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The thing about choosing a vegan diet is that once people find out that you’re vegan, they’re going to ask you “why?”

This comes with both negative and positive connotations, and as fellow vegans can surely relate, you will deal with everything in between to where eventually you have well-honed answers, anecdotes, and stories to share.

Since it’s “Veganuary,” the official, or maybe unofficial “let’s all try being vegans for a month,” I thought I would focus on my personal path to veganism, and maybe some “inside baseball,” as it were, insights into aspects of veganism that may not be as well-known or considered by those looking to make the shift. Not to dissuade you or preach to you, but to hopefully show you that veganism, in my humble opinion, can change your life.


Five or six years ago (though it feels like a million) I went to my doctor for my annual bloodwork and physical appointment. Not that I was surprised that he told me I was way overweight, in fact, it was the heaviest I had ever been, but that my current results show I was pre-diabetic, squarely on the way to diabetic, and if I didn’t shape up and fly right diabetes would be a certainty.

Not wanting to be diabetic, obviously, and not wanting to take medication forever, I sought a different solution that led me to a book by Penn Jillette (of Penn and Teller) called “Presto!: How I Made Over 100 Pounds Disappear and Other Magical Tales.” In the book he details his struggles with being and excessively overweight magician, having severe heart problems that would have required stints to function normally, and, not wanting to do that, discovering a plant-based diet through health experts and foodies, the benefits of which corrected both his weight and heart problems.

This book changed my life. If you’re at all interested in a plant-based diet, I’d highly recommend reading the book, researching his approaches, and trying the recipes. It’s not much about “veganism,” that term having certain connotations associated with the word, but “plant-based,” a term being free from any political or extreme associations, at least, according to this book.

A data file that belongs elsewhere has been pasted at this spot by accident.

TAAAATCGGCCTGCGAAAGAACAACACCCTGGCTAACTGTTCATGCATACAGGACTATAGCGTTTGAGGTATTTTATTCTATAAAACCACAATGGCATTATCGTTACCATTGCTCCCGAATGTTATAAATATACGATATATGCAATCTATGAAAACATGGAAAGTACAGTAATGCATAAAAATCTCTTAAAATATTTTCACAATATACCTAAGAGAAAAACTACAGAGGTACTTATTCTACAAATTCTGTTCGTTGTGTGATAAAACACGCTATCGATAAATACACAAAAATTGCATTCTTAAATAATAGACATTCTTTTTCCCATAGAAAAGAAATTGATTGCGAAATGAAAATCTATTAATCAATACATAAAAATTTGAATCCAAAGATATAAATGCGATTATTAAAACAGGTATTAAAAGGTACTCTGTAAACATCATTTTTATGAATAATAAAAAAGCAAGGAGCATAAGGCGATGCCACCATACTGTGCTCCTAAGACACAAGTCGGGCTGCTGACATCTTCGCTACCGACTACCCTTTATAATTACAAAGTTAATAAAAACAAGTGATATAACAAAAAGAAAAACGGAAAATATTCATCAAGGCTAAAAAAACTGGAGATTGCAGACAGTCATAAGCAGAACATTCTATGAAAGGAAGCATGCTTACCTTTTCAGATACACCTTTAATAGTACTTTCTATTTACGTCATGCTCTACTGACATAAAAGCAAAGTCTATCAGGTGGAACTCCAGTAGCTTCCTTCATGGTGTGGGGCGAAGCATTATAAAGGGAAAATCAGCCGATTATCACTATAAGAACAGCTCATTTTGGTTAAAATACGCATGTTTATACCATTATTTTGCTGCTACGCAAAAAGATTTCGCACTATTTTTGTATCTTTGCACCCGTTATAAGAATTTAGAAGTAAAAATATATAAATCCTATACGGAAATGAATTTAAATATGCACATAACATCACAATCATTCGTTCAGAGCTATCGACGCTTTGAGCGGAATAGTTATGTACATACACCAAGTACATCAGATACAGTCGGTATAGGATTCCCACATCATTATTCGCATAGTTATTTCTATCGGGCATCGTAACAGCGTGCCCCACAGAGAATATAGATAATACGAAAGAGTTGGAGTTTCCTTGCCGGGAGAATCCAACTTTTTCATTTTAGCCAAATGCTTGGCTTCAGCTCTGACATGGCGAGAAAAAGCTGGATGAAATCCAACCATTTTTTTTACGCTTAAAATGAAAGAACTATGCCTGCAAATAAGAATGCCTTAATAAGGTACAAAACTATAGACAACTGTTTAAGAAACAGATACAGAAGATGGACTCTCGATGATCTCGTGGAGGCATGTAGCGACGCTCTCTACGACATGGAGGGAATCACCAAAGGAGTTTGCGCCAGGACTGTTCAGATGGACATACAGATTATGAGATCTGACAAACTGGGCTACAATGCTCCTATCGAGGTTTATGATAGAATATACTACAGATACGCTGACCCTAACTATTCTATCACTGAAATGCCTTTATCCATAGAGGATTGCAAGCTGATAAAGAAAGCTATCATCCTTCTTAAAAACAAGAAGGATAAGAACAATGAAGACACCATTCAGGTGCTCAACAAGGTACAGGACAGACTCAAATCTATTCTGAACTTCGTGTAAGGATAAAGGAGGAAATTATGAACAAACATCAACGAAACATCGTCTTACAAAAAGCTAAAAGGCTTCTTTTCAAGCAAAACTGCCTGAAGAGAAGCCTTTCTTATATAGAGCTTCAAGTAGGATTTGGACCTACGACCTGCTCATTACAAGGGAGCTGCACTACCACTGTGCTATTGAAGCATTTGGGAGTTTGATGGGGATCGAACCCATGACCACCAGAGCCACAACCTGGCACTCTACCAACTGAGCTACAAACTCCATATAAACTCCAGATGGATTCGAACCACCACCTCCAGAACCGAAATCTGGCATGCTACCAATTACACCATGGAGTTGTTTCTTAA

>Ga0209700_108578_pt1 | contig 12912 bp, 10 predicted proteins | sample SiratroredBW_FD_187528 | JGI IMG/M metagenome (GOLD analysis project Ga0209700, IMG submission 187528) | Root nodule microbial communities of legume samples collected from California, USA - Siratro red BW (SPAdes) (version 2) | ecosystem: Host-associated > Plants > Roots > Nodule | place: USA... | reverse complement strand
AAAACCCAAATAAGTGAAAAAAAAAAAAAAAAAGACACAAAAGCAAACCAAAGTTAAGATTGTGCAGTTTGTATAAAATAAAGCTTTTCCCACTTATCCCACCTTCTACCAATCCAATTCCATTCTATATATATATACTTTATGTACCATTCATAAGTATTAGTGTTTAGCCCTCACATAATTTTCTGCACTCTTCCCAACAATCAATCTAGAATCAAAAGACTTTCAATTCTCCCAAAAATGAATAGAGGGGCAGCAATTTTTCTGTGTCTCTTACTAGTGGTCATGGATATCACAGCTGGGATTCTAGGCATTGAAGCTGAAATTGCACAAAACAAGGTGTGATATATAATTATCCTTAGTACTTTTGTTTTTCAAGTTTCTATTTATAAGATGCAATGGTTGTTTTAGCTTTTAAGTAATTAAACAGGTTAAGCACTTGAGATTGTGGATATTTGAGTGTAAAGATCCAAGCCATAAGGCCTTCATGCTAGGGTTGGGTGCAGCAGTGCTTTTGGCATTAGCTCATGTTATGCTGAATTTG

The following year at my physical, I was down in weight, and out of the diabetes danger zone, so, yeah, that book changed my life.


Once I was eating an entire plant-based diet and reading up on all the info I could, the animal rights aspect came creeping in, and by creeping in I mean storming in. Not just the obvious violence, mistreatment, and exploitation that animals face to produce food, but the extremely negative and unhealthy aspects of consuming animal products on the regular has on our bodies. I won’t state the facts or figures here, they’re a simple Google search away, but they are astounding and suddenly that became a part of my diet and consumer choices I couldn’t ignore any longer.

The initial leap was hard, I’m not going to lie about that. Completely shifting a well-rounded diet into a brand new one that needed constant vigilance, because animal products are sneakily added to WAY more products than you think, was some work. But once I got the hang of it, and knew what to look for, where to get it, and how to dine out, it became the new routine, and now, it just is.

And it’s probably never been easier to be vegan than it is nowadays, or at least try some stuff out. I remain ever grateful for the people holding the vegan torch in the ‘80s, ‘90s before the proliferation of nut milks, plant-based “meat,” and cheeses, and “Vegenaise,” the plant-based mayo.

Did you know Oreos are vegan?

It’s easy to get wonderful vegan meals at Chinese restaurants and Indian restaurants, chana masala (chickpea curry and rice) are my ultimate favorite dish. When you start to think of it as less of a “what I have to give up” sort of thing, into a more “what I get to eat” mentality, the world is your oyster.

Plus, plants taste good. They really do.

And I don’t really miss cheese.